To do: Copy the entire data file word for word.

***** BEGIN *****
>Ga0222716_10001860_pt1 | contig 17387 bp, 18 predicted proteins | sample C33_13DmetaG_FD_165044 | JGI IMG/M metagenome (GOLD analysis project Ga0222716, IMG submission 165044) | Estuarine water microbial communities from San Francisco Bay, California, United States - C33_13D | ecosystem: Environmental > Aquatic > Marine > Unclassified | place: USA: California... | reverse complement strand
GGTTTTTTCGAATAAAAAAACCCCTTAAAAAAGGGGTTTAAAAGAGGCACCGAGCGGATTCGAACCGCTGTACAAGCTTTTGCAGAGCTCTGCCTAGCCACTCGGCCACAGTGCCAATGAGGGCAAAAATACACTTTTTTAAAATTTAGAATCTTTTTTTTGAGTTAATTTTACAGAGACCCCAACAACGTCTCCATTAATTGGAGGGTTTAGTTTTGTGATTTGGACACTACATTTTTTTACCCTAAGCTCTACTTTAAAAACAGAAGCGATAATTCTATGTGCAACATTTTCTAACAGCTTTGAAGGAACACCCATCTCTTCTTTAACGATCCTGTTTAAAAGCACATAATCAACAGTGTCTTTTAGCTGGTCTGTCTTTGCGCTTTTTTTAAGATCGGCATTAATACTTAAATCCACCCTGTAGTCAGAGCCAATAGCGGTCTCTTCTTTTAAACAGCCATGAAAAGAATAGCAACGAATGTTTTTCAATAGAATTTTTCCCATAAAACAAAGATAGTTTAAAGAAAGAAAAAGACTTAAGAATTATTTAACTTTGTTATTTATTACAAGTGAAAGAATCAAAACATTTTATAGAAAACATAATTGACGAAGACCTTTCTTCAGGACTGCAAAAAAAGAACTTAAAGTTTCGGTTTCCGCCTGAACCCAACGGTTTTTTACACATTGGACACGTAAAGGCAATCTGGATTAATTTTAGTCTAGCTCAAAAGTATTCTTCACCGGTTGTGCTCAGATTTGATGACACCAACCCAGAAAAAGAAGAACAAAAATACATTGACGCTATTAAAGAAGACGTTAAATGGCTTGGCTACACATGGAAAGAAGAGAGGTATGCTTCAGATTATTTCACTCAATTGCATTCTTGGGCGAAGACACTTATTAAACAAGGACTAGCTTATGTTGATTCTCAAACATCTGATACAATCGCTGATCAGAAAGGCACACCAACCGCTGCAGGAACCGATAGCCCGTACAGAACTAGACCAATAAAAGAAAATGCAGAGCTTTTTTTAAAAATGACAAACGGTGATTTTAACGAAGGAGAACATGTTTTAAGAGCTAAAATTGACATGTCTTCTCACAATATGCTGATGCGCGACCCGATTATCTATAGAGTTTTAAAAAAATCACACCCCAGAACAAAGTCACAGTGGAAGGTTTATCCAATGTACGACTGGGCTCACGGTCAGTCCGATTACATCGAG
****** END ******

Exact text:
>Ga0222716_10001860_pt1 | contig 17387 bp, 18 predicted proteins | sample C33_13DmetaG_FD_165044 | JGI IMG/M metagenome (GOLD analysis project Ga0222716, IMG submission 165044) | Estuarine water microbial communities from San Francisco Bay, California, United States - C33_13D | ecosystem: Environmental > Aquatic > Marine > Unclassified | place: USA: California... | reverse complement strand
GGTTTTTTCGAATAAAAAAACCCCTTAAAAAAGGGGTTTAAAAGAGGCACCGAGCGGATTCGAACCGCTGTACAAGCTTTTGCAGAGCTCTGCCTAGCCACTCGGCCACAGTGCCAATGAGGGCAAAAATACACTTTTTTAAAATTTAGAATCTTTTTTTTGAGTTAATTTTACAGAGACCCCAACAACGTCTCCATTAATTGGAGGGTTTAGTTTTGTGATTTGGACACTACATTTTTTTACCCTAAGCTCTACTTTAAAAACAGAAGCGATAATTCTATGTGCAACATTTTCTAACAGCTTTGAAGGAACACCCATCTCTTCTTTAACGATCCTGTTTAAAAGCACATAATCAACAGTGTCTTTTAGCTGGTCTGTCTTTGCGCTTTTTTTAAGATCGGCATTAATACTTAAATCCACCCTGTAGTCAGAGCCAATAGCGGTCTCTTCTTTTAAACAGCCATGAAAAGAATAGCAACGAATGTTTTTCAATAGAATTTTTCCCATAAAACAAAGATAGTTTAAAGAAAGAAAAAGACTTAAGAATTATTTAACTTTGTTATTTATTACAAGTGAAAGAATCAAAACATTTTATAGAAAACATAATTGACGAAGACCTTTCTTCAGGACTGCAAAAAAAGAACTTAAAGTTTCGGTTTCCGCCTGAACCCAACGGTTTTTTACACATTGGACACGTAAAGGCAATCTGGATTAATTTTAGTCTAGCTCAAAAGTATTCTTCACCGGTTGTGCTCAGATTTGATGACACCAACCCAGAAAAAGAAGAACAAAAATACATTGACGCTATTAAAGAAGACGTTAAATGGCTTGGCTACACATGGAAAGAAGAGAGGTATGCTTCAGATTATTTCACTCAATTGCATTCTTGGGCGAAGACACTTATTAAACAAGGACTAGCTTATGTTGATTCTCAAACATCTGATACAATCGCTGATCAGAAAGGCACACCAACCGCTGCAGGAACCGATAGCCCGTACAGAACTAGACCAATAAAAGAAAATGCAGAGCTTTTTTTAAAAATGACAAACGGTGATTTTAACGAAGGAGAACATGTTTTAAGAGCTAAAATTGACATGTCTTCTCACAATATGCTGATGCGCGACCCGATTATCTATAGAGTTTTAAAAAAATCACACCCCAGAACAAAGTCACAGTGGAAGGTTTATCCAATGTACGACTGGGCTCACGGTCAGTCCGATTACATCGAG